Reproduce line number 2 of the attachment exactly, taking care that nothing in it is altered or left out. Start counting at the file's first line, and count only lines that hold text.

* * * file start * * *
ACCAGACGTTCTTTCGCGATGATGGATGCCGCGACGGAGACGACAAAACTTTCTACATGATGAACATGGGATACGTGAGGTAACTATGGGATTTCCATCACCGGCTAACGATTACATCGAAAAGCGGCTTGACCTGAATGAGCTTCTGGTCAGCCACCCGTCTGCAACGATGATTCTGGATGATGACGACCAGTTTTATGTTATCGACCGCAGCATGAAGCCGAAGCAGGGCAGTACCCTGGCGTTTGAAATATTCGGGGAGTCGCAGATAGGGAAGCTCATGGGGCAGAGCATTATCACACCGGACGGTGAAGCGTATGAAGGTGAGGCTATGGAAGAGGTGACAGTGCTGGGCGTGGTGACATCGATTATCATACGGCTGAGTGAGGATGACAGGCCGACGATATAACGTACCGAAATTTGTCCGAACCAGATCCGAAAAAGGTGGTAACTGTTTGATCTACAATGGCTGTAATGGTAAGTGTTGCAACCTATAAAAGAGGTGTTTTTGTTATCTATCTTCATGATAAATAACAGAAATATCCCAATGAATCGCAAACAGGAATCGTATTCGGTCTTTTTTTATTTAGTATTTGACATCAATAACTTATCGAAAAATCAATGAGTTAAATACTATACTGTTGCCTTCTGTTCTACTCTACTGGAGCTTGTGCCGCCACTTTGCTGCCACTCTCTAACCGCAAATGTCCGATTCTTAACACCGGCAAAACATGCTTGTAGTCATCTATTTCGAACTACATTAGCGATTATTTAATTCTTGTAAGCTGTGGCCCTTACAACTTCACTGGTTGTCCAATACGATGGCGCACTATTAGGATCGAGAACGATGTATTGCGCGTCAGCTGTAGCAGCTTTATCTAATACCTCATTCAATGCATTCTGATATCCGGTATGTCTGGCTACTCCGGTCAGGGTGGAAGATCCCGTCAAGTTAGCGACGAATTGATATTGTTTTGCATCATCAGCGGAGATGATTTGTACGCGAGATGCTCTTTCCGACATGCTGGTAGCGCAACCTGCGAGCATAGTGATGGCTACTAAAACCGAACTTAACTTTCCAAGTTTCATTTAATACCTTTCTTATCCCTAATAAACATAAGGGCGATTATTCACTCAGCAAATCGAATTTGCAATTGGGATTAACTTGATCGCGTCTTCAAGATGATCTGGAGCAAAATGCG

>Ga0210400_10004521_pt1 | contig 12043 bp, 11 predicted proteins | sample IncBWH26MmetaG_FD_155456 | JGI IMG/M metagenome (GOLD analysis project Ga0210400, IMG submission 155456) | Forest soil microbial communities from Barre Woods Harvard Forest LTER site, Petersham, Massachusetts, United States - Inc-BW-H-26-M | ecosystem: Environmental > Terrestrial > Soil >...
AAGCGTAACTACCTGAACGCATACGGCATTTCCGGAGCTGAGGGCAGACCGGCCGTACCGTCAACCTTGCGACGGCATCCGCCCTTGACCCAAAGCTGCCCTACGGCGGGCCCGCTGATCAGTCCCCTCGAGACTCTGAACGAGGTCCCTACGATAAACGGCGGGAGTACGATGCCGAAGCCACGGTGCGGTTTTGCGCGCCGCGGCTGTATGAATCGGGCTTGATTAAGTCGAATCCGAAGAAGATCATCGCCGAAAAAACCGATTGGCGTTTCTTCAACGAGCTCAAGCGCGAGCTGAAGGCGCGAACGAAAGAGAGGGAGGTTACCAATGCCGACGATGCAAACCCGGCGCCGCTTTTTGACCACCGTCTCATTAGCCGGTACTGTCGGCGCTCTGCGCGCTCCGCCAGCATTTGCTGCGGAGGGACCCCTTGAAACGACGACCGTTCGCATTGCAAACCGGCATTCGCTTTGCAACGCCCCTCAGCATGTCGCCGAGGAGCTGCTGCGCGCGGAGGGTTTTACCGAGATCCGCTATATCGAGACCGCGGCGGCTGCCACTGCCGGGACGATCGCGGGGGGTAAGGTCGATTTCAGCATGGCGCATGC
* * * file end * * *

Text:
>Ga0210400_10004521_pt1 | contig 12043 bp, 11 predicted proteins | sample IncBWH26MmetaG_FD_155456 | JGI IMG/M metagenome (GOLD analysis project Ga0210400, IMG submission 155456) | Forest soil microbial communities from Barre Woods Harvard Forest LTER site, Petersham, Massachusetts, United States - Inc-BW-H-26-M | ecosystem: Environmental > Terrestrial > Soil >...